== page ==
If you’re going to get sick, Australia is a great place to do it.
A new study has ranked 11 healthcare systems from high-income countries around the world and awarded Australia second place behind the UK.
The Netherlands claimed third place, while New Zealand and Norway tied for fourth.
The study looked at a range of health issues and found that when it comes to important factors, such as care process, administrative efficiency and health care outcomes, Australia outranks the majority.
No one could beat the UK though, who’s National Health Service (NHS) was praised for its tight management and efficiency. Similar to Australia’s Medicare, the NHS is controlled by the government and funded through general tax revenue.
However, unlike Australia, the majority of hospitals are public and most of the specialists who work in them are government employees.
The study noted that the NHS has more direct management accountability to the government than other health systems, allowing them to cut down on red tape.
Researchers looked at five key factors for their study: care process, administrative efficiency, equity, access and health care outcomes.
Australia was ranked number one for both health care outcomes and administrative efficiency, but missed the mark on equity to land at number seven.
While the study’s authors were quick to praise the top four countries, they weren’t so kind to their home country. Researchers at the New York-based Commonwealth Fund slapped the US with a Fail and named them the worst healthcare system out of the bunch.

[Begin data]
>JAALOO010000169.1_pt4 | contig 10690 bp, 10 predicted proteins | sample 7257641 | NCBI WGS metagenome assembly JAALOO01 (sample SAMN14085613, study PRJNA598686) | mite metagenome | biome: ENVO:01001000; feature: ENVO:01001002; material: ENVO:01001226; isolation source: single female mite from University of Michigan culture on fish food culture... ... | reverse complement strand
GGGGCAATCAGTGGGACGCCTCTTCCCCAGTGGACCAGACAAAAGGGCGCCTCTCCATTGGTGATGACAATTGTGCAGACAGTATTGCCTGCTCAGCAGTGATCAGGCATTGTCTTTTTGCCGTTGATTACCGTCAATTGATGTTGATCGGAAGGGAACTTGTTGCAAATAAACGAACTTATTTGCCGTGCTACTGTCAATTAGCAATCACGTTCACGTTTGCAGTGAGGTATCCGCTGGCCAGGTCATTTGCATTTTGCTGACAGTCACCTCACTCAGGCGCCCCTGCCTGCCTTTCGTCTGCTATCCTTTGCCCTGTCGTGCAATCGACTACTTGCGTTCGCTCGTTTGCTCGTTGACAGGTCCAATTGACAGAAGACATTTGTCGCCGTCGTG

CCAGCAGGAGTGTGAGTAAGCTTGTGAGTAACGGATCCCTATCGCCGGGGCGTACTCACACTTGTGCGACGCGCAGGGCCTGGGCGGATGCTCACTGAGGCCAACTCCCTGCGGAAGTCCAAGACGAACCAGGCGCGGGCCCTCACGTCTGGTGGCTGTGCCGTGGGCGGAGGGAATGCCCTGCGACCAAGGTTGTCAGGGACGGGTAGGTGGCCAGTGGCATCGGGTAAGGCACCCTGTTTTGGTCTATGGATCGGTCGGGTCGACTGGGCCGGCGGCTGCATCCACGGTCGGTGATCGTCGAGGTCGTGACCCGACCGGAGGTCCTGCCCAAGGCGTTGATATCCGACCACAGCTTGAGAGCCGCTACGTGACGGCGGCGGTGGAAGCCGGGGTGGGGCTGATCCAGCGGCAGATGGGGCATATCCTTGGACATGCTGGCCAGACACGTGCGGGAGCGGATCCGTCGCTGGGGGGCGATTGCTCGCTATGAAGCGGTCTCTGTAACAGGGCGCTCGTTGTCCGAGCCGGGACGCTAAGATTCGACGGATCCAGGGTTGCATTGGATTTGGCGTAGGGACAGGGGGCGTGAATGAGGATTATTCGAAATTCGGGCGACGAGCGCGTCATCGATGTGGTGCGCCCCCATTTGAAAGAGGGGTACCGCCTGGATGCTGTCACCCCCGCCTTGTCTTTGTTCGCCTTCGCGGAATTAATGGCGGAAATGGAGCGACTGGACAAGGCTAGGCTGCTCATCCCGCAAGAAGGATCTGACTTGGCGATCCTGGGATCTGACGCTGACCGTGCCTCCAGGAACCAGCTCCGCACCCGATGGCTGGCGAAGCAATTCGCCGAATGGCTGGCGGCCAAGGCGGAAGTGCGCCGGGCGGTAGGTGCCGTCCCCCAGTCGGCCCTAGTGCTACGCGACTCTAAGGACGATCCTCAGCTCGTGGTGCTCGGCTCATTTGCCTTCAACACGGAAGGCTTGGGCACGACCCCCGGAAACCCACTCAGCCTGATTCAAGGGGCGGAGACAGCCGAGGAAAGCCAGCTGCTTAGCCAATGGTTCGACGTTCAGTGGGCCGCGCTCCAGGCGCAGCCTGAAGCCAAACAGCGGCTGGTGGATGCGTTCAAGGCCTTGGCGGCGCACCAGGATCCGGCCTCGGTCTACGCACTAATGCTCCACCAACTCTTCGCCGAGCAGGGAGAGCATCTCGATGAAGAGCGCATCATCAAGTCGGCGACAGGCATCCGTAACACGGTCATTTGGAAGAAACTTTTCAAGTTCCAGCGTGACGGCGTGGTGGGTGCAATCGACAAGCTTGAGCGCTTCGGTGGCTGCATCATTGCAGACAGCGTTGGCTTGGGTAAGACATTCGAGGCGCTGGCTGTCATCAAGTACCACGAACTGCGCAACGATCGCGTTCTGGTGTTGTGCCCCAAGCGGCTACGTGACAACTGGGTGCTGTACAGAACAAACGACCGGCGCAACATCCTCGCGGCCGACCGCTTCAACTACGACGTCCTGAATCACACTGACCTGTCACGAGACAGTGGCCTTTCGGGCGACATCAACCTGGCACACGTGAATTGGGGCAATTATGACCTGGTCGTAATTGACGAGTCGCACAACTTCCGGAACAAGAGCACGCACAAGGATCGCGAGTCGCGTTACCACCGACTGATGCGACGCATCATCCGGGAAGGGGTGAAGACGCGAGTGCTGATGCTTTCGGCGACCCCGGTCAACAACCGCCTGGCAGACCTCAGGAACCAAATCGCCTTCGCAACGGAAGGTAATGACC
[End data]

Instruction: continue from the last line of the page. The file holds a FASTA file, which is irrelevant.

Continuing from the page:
They noted that the US spends significantly more on healthcare than other Western countries, but fails to produce a positive outcome.
US president Donald Trump is in the process of repealing the Obamacare bill. In May, House Republicans narrowly voted through the Obamacare repeal bill, with the Senate due to vote in coming weeks.
Trump lauded Australia’s Medicare system when prime minister Malcolm Turnbull visited Washington earlier this year, saying: “We have a failing healthcare,” he said.
“And I shouldn’t say this to our great gentleman and my friend from Australia, because you have better healthcare than we do.”